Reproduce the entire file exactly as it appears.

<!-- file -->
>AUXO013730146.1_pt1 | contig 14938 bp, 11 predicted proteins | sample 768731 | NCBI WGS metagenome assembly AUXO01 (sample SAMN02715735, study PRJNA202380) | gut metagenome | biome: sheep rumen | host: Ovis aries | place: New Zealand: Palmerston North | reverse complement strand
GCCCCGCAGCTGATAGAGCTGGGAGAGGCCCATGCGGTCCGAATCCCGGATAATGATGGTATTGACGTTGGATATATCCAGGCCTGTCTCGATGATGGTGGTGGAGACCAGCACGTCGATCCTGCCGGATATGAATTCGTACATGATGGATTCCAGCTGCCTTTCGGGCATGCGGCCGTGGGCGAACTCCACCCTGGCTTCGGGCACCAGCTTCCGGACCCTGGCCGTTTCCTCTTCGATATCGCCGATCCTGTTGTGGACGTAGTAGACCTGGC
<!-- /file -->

>AUXO013730146.1_pt1 | contig 14938 bp, 11 predicted proteins | sample 768731 | NCBI WGS metagenome assembly AUXO01 (sample SAMN02715735, study PRJNA202380) | gut metagenome | biome: sheep rumen | host: Ovis aries | place: New Zealand: Palmerston North | reverse complement strand
GCCCCGCAGCTGATAGAGCTGGGAGAGGCCCATGCGGTCCGAATCCCGGATAATGATGGTATTGACGTTGGATATATCCAGGCCTGTCTCGATGATGGTGGTGGAGACCAGCACGTCGATCCTGCCGGATATGAATTCGTACATGATGGATTCCAGCTGCCTTTCGGGCATGCGGCCGTGGGCGAACTCCACCCTGGCTTCGGGCACCAGCTTCCGGACCCTGGCCGTTTCCTCTTCGATATCGCCGATCCTGTTGTGGACGTAGTAGACCTGGC